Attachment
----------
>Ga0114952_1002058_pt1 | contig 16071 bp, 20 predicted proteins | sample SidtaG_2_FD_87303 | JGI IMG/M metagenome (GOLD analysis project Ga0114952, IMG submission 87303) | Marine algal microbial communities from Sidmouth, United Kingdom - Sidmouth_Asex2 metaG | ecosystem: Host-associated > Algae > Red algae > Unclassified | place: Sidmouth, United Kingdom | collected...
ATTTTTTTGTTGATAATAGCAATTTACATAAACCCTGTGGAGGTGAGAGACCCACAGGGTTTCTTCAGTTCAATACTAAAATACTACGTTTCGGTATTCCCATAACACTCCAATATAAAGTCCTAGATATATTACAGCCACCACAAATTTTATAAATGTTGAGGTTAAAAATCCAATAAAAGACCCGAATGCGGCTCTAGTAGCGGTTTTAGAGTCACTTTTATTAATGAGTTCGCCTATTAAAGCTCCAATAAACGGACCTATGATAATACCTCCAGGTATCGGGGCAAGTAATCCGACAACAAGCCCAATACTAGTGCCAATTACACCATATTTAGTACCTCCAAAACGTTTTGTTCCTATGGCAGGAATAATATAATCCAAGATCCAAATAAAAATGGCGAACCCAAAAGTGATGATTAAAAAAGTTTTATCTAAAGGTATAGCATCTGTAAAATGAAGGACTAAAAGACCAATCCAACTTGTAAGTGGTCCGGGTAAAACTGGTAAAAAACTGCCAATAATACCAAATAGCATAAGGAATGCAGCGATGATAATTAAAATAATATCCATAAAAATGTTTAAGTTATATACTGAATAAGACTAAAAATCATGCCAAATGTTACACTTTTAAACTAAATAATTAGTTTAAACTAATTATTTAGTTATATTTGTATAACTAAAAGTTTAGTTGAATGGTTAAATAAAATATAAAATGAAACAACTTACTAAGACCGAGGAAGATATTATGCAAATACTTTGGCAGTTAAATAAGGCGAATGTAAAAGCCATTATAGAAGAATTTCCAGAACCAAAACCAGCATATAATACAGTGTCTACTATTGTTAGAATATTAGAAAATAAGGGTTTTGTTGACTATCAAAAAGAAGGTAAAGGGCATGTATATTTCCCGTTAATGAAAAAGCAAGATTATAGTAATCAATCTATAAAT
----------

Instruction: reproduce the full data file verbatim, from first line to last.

>Ga0114952_1002058_pt1 | contig 16071 bp, 20 predicted proteins | sample SidtaG_2_FD_87303 | JGI IMG/M metagenome (GOLD analysis project Ga0114952, IMG submission 87303) | Marine algal microbial communities from Sidmouth, United Kingdom - Sidmouth_Asex2 metaG | ecosystem: Host-associated > Algae > Red algae > Unclassified | place: Sidmouth, United Kingdom | collected...
ATTTTTTTGTTGATAATAGCAATTTACATAAACCCTGTGGAGGTGAGAGACCCACAGGGTTTCTTCAGTTCAATACTAAAATACTACGTTTCGGTATTCCCATAACACTCCAATATAAAGTCCTAGATATATTACAGCCACCACAAATTTTATAAATGTTGAGGTTAAAAATCCAATAAAAGACCCGAATGCGGCTCTAGTAGCGGTTTTAGAGTCACTTTTATTAATGAGTTCGCCTATTAAAGCTCCAATAAACGGACCTATGATAATACCTCCAGGTATCGGGGCAAGTAATCCGACAACAAGCCCAATACTAGTGCCAATTACACCATATTTAGTACCTCCAAAACGTTTTGTTCCTATGGCAGGAATAATATAATCCAAGATCCAAATAAAAATGGCGAACCCAAAAGTGATGATTAAAAAAGTTTTATCTAAAGGTATAGCATCTGTAAAATGAAGGACTAAAAGACCAATCCAACTTGTAAGTGGTCCGGGTAAAACTGGTAAAAAACTGCCAATAATACCAAATAGCATAAGGAATGCAGCGATGATAATTAAAATAATATCCATAAAAATGTTTAAGTTATATACTGAATAAGACTAAAAATCATGCCAAATGTTACACTTTTAAACTAAATAATTAGTTTAAACTAATTATTTAGTTATATTTGTATAACTAAAAGTTTAGTTGAATGGTTAAATAAAATATAAAATGAAACAACTTACTAAGACCGAGGAAGATATTATGCAAATACTTTGGCAGTTAAATAAGGCGAATGTAAAAGCCATTATAGAAGAATTTCCAGAACCAAAACCAGCATATAATACAGTGTCTACTATTGTTAGAATATTAGAAAATAAGGGTTTTGTTGACTATCAAAAAGAAGGTAAAGGGCATGTATATTTCCCGTTAATGAAAAAGCAAGATTATAGTAATCAATCTATAAAT